"2 cups in kitchen. 1 washed up. She made cup of coffee"
What might these words actually mean? How many ways could they be interpreted? Is she saying that Jacqui Poole only had two cups in her entire kitchen? One in a cupboard or one the work surface and the other washed up on the draining board? Did she make coffee for the murderer, a friend? Or perhaps it implies she made coffee for herself. When did she make coffee?
Tony Batters fits the remarks to the facts, "Kitchen 1st left of hall as enter. 2 cups on view, others stored. 1 washed and upside down on draining board. Other cup unwashed, quarter full of coffee."
Whatever was meant by this particular piece of trivia it did not provide any relevant information regarding the crime. It is entirely possible this was simply a guess. In his article when referring to some of the information Batters himself says, "These could have been guesswork." I tend to agree. Unsatisfying as this suggestion might be it remains a possibility as even if it was wrong it would be difficult to disprove. If one cup, washed or unwashed, had been found would Holohan's statement still fit? There is another possibility. When the body was discovered the father of Jacqui Poole's boyfriend entered the premises with Tony Batters. Maybe he saw something and maybe he didn't but the flat was quite small and this remains a possibility.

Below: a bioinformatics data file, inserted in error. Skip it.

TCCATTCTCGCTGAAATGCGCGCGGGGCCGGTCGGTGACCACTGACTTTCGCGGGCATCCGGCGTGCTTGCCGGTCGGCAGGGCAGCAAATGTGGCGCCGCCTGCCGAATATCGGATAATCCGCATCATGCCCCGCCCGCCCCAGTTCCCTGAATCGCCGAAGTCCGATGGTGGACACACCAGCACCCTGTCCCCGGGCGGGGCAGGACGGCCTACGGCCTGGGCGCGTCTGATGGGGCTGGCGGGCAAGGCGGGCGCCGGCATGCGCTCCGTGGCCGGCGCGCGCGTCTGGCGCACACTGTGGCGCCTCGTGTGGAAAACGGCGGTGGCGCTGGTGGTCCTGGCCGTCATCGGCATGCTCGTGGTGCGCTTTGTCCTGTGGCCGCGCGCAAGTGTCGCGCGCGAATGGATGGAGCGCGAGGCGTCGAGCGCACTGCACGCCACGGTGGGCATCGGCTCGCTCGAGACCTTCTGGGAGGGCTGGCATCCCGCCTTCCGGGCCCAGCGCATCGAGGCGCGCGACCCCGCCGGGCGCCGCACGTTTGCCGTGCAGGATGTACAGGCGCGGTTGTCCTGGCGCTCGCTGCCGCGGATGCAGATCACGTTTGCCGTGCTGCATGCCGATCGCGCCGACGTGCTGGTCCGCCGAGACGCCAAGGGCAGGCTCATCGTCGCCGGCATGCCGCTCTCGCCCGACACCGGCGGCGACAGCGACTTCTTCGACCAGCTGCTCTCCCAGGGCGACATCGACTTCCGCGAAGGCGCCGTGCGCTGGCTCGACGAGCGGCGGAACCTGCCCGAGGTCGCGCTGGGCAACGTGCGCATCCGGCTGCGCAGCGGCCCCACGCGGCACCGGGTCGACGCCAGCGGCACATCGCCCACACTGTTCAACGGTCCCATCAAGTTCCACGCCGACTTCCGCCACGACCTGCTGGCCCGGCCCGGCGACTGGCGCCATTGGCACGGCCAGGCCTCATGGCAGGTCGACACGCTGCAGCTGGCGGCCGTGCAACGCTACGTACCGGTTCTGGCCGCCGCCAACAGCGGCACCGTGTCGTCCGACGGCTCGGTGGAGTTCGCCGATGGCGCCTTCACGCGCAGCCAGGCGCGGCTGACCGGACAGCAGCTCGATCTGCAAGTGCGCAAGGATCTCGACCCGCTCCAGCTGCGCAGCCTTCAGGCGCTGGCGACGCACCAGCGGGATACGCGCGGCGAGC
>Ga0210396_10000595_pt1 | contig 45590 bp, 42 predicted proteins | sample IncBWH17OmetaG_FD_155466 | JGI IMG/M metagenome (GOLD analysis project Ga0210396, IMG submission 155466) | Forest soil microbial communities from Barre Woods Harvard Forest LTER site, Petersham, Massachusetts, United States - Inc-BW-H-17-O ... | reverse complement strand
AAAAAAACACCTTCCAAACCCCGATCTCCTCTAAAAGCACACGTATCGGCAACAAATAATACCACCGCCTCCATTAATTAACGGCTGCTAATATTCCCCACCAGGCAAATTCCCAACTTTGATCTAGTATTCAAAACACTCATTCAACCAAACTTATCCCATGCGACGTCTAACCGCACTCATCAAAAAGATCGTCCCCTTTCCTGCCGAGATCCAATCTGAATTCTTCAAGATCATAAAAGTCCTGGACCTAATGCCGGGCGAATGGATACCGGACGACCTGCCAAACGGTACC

Perhaps he looked through the window (as far as I know the front window of the flat looks out from the kitchen). This man was also one of the last people to see Jacqui alive and left her flat about an hour prior to the murder. Were these cups there at the time? I don't know but if they were then obviously he already knew about them and if they weren't then maybe he caught sight of them later and thought this was significant. Of course he didn't just run off and tell Christine Holohan but perhaps if the cups puzzled him he may have mentioned it to someone.
In fairness I cannot fully explain this away and neither am I likely to be able to, but if all the other details had been removed would the police have been so impressed with what information was left? Personally I doubt it.
"2 men called earlier. She didn't want to go."
According to Tony Batter's comments two people were due to take Jacqui to her new temporary bar job at Whispers Night Club and called for her at 7:45pm. Also according to the same notes the father of her boyfriend didn't leave until 8:05pm and thus may have known about the earlier callers. Either because he was there or because she told him afterwards. Again, did he mention this to anyone else?